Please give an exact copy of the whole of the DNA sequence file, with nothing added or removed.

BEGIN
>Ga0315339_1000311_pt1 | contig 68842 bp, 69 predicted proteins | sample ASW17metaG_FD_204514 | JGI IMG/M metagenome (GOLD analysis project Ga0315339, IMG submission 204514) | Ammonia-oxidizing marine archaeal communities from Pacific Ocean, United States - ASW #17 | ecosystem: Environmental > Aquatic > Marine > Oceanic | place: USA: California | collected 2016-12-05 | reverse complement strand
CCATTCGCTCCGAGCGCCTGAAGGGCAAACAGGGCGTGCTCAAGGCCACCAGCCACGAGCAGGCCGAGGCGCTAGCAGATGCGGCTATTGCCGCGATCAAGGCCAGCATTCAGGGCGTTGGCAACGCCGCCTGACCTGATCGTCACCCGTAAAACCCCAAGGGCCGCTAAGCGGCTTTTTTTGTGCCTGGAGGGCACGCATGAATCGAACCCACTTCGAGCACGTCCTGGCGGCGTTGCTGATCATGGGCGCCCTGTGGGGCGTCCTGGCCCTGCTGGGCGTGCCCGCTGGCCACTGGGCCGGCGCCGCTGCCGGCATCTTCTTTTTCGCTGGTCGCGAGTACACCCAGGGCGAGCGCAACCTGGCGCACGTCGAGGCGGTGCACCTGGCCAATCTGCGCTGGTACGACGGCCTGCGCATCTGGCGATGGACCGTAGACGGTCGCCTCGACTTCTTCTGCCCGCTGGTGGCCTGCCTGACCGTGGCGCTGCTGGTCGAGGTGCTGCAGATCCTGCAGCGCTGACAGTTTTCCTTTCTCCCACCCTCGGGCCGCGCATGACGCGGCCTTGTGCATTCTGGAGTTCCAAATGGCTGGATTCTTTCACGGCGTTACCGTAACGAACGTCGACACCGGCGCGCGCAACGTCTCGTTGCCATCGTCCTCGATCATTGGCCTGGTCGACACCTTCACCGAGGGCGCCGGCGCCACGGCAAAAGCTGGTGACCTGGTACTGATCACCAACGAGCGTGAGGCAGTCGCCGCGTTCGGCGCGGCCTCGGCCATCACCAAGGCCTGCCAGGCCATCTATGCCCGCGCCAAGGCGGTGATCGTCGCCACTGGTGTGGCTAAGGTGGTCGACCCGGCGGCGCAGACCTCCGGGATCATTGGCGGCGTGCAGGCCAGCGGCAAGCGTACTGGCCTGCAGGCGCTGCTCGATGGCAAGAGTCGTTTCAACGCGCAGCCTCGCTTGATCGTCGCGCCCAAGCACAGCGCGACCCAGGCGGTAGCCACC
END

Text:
>Ga0315339_1000311_pt1 | contig 68842 bp, 69 predicted proteins | sample ASW17metaG_FD_204514 | JGI IMG/M metagenome (GOLD analysis project Ga0315339, IMG submission 204514) | Ammonia-oxidizing marine archaeal communities from Pacific Ocean, United States - ASW #17 | ecosystem: Environmental > Aquatic > Marine > Oceanic | place: USA: California | collected 2016-12-05 | reverse complement strand
CCATTCGCTCCGAGCGCCTGAAGGGCAAACAGGGCGTGCTCAAGGCCACCAGCCACGAGCAGGCCGAGGCGCTAGCAGATGCGGCTATTGCCGCGATCAAGGCCAGCATTCAGGGCGTTGGCAACGCCGCCTGACCTGATCGTCACCCGTAAAACCCCAAGGGCCGCTAAGCGGCTTTTTTTGTGCCTGGAGGGCACGCATGAATCGAACCCACTTCGAGCACGTCCTGGCGGCGTTGCTGATCATGGGCGCCCTGTGGGGCGTCCTGGCCCTGCTGGGCGTGCCCGCTGGCCACTGGGCCGGCGCCGCTGCCGGCATCTTCTTTTTCGCTGGTCGCGAGTACACCCAGGGCGAGCGCAACCTGGCGCACGTCGAGGCGGTGCACCTGGCCAATCTGCGCTGGTACGACGGCCTGCGCATCTGGCGATGGACCGTAGACGGTCGCCTCGACTTCTTCTGCCCGCTGGTGGCCTGCCTGACCGTGGCGCTGCTGGTCGAGGTGCTGCAGATCCTGCAGCGCTGACAGTTTTCCTTTCTCCCACCCTCGGGCCGCGCATGACGCGGCCTTGTGCATTCTGGAGTTCCAAATGGCTGGATTCTTTCACGGCGTTACCGTAACGAACGTCGACACCGGCGCGCGCAACGTCTCGTTGCCATCGTCCTCGATCATTGGCCTGGTCGACACCTTCACCGAGGGCGCCGGCGCCACGGCAAAAGCTGGTGACCTGGTACTGATCACCAACGAGCGTGAGGCAGTCGCCGCGTTCGGCGCGGCCTCGGCCATCACCAAGGCCTGCCAGGCCATCTATGCCCGCGCCAAGGCGGTGATCGTCGCCACTGGTGTGGCTAAGGTGGTCGACCCGGCGGCGCAGACCTCCGGGATCATTGGCGGCGTGCAGGCCAGCGGCAAGCGTACTGGCCTGCAGGCGCTGCTCGATGGCAAGAGTCGTTTCAACGCGCAGCCTCGCTTGATCGTCGCGCCCAAGCACAGCGCGACCCAGGCGGTAGCCACC